• A picture of you with your pet
  • Any medicines, tablets or creams (with instructions)
  • Bowls for eating and drinking (plus can opener and spoon)
  • Treats!
  • A first-aid kit with bandage, tape, antibiotic ointment, flea and tick prevention etc
  • Favourite toys
  • Litter trays and waste bags for clean-up
  • Towels and/or a blanket and bedding
  • Paper towels and disinfectant (puppy pads are a good idea too)
  • Relevant vaccination and veterinary records, plus emergency vet contact information


What’s your plan if you’re not at home?

Emergencies don’t always occur when you’re at home. So you need to make a plan with family, friends, or neighbours, as to what you need them to do if you aren’t able to get home. It may be you need to leave them with a key to access your home or yard and tell them where your animal’s Grab and Go Bag is. Discuss this as part of Making your Animal Emergency Plan

What to do if you have to leave your pet behind 

Animals are our responsibility and should not be abandoned unless it is absolutely impossible to evacuate them. To avoid this situation, consider evacuating your pets before the danger arises. If you are forced to leave your pets behind, be sure to follow the advice from the RSPCA here

Planning for Horses and Livestock

Planning for horses and livestock

Large animals and large numbers of animals require special consideration when it comes to emergency planning.

5 important questions to help build a safe plan for your livestock

  • Will you relocate your animals on your property?
  • Do you know how can you prepare them and your property, to make them safer?
  • Will you move animals off site and where will you take them? Have you pre-arranged this with another landowner?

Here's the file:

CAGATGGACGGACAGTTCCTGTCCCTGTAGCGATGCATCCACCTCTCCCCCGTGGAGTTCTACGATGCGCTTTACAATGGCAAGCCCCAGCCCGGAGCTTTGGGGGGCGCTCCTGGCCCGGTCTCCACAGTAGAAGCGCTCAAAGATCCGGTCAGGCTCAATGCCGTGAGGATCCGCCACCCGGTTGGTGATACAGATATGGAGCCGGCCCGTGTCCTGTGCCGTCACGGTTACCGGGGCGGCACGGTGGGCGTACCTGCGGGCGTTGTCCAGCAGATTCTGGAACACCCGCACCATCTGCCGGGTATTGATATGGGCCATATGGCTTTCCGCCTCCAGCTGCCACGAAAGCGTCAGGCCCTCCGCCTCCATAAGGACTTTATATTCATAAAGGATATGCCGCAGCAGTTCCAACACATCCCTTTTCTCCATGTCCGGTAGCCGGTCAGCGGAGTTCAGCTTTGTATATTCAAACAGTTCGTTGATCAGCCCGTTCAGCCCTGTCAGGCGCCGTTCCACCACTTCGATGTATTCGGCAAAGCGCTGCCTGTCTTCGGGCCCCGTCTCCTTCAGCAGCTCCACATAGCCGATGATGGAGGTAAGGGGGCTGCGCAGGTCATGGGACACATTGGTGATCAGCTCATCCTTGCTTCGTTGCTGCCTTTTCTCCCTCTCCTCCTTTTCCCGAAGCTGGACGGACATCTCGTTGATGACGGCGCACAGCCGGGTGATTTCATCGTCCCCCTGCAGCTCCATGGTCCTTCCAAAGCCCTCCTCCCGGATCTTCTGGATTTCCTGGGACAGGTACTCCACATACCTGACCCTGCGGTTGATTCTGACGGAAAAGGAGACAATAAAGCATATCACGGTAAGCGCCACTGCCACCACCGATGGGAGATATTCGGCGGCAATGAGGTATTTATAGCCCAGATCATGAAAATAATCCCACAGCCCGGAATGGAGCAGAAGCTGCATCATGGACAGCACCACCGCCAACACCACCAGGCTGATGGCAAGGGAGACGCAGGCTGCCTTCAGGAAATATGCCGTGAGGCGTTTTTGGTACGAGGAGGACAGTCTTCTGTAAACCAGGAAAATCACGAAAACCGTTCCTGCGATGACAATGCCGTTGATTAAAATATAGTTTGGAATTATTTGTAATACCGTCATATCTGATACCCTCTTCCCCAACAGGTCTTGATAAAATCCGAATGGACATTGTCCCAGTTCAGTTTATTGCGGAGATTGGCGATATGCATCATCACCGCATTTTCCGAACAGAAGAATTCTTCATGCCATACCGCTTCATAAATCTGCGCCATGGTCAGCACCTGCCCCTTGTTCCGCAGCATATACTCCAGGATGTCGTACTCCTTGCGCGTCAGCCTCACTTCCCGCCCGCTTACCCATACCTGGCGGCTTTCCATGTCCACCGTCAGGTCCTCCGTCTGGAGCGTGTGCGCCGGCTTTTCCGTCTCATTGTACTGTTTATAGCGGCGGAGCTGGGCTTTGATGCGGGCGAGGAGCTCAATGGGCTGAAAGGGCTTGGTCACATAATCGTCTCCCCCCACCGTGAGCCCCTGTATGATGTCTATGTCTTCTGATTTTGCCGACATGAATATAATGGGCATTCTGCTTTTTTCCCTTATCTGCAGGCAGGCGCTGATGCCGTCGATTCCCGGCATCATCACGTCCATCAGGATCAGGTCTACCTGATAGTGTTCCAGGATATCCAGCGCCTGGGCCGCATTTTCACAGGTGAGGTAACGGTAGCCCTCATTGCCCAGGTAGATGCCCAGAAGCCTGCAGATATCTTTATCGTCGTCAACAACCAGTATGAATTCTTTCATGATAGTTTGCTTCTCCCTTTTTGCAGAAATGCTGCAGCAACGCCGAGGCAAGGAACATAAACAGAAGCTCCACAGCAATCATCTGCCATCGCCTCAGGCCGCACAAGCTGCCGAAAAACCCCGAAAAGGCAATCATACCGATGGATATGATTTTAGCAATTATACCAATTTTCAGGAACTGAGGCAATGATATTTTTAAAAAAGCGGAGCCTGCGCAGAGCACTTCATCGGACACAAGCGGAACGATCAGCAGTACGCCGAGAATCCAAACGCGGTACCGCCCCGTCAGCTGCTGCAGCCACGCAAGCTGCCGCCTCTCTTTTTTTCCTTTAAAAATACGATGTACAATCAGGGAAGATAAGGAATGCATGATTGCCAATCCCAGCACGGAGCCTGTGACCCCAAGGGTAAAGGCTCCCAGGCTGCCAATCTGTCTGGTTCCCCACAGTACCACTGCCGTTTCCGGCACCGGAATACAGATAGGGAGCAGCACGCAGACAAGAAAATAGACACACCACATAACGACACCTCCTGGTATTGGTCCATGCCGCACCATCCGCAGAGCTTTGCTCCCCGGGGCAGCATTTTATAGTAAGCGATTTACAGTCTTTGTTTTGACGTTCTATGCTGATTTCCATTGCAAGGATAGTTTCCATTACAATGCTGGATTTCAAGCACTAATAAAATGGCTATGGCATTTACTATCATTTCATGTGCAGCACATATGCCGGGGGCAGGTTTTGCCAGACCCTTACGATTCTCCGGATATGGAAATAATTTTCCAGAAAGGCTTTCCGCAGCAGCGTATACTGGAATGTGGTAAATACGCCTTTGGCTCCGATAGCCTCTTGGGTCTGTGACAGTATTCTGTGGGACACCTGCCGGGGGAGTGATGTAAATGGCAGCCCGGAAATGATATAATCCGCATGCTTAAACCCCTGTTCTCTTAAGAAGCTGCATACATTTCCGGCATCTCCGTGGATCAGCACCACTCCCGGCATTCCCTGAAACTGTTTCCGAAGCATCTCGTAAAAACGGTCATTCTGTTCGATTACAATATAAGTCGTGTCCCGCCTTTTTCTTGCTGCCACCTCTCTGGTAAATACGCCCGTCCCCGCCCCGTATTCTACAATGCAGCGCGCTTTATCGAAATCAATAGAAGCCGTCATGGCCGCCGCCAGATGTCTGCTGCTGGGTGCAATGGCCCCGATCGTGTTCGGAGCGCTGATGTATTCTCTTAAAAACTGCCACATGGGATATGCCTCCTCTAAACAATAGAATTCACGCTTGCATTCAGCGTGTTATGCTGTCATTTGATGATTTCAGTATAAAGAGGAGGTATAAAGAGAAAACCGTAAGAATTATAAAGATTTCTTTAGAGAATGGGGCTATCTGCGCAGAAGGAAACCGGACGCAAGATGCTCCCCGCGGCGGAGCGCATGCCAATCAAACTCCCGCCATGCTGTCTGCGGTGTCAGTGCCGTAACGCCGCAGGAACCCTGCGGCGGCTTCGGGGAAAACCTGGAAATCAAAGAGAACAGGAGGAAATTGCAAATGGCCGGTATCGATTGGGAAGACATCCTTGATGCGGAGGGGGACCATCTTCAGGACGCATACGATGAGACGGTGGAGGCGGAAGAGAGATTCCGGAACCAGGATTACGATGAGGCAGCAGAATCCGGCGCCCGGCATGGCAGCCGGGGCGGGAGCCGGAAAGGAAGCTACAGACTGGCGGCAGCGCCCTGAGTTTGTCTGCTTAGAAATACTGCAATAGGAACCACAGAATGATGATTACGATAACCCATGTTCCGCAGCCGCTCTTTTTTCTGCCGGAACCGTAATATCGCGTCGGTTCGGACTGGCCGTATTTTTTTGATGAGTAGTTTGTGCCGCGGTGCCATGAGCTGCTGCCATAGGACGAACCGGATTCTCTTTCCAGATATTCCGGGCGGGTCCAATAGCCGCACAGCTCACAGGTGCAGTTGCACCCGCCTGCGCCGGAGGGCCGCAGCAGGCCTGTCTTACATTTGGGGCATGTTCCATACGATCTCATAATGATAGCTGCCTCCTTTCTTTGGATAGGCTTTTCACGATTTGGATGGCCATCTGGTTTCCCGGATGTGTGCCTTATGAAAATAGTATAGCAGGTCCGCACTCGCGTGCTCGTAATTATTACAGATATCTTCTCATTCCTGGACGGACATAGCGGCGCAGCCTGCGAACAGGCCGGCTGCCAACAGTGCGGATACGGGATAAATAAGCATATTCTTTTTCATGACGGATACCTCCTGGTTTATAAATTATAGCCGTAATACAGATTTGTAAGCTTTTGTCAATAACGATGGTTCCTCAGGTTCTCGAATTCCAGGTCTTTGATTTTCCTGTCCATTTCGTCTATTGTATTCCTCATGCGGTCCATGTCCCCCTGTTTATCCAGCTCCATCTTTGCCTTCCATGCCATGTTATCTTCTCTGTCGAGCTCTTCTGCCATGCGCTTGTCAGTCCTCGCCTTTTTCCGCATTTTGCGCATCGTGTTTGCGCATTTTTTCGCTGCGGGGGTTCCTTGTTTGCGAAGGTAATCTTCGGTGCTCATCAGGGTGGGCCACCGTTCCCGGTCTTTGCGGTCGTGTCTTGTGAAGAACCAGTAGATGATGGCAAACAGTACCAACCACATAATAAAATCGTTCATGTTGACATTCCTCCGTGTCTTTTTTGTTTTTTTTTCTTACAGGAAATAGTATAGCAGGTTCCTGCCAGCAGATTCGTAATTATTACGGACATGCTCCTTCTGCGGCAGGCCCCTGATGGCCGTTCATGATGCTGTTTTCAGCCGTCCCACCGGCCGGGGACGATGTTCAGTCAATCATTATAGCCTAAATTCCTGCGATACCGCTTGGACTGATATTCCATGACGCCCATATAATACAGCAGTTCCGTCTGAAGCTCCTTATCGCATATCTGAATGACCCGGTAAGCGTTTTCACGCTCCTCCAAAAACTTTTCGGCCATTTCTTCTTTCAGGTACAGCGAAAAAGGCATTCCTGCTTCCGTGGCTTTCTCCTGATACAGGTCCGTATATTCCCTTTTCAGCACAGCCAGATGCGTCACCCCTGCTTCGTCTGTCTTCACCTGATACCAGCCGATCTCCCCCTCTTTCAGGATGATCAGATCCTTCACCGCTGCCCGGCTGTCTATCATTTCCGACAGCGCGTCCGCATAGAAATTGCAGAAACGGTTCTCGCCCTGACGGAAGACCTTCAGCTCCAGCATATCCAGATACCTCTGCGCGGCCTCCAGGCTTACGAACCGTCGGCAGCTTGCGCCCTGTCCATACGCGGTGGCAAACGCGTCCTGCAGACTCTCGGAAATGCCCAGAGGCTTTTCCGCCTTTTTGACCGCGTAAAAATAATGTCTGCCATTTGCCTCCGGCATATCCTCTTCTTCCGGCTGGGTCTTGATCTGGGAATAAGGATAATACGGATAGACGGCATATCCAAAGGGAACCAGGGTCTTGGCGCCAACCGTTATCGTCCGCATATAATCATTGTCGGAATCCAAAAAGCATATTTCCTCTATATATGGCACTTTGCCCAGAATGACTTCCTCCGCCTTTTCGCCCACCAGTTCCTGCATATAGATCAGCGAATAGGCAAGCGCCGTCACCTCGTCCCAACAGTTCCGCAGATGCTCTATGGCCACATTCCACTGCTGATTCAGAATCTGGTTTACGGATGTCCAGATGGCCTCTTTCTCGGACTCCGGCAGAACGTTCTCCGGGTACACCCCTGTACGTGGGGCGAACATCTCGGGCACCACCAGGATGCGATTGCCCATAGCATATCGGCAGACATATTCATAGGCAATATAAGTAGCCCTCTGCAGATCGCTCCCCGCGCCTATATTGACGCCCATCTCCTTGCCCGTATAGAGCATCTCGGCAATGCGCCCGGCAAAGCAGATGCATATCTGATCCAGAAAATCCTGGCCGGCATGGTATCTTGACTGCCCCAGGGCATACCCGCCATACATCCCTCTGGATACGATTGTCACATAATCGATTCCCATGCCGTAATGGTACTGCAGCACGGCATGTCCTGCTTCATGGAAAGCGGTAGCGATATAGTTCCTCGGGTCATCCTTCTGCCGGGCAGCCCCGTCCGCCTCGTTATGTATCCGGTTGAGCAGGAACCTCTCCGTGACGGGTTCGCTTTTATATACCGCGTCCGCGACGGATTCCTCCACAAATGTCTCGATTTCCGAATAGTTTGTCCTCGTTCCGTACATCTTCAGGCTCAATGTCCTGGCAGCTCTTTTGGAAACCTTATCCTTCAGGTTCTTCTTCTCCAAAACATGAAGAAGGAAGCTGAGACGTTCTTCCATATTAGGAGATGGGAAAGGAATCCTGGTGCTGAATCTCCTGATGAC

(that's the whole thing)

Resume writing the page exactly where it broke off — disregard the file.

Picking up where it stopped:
• Do you have suitable transport to move them and have you worked out long it will take? Will you need to make several trips? Will you need others to help you?
  • Are you animals easily identifiable through microchips, tags, branding, or other identification methods? 

Here are 3 simple steps to prepare your animals for an emergency:

1. Start with a PIC (Property Identification Code)

If you have livestock you are required by law to have a PIC for the properties where your livestock reside. All livestock business, such as saleyards, abattoirs and showgrounds, must also have a PIC. Horse owners running horses on their own property and owners of properties where horses are agisted also need a PIC.

A PIC is a unique number assigned by Local Land Services to properties with livestock. This property registration system allows for the tracing of livestock to assist with emergency management, disease and chemical residue management. For more information about obtaining a PIC go to the NSW Local Land Services website here

2. Ensure your animals can be easily identified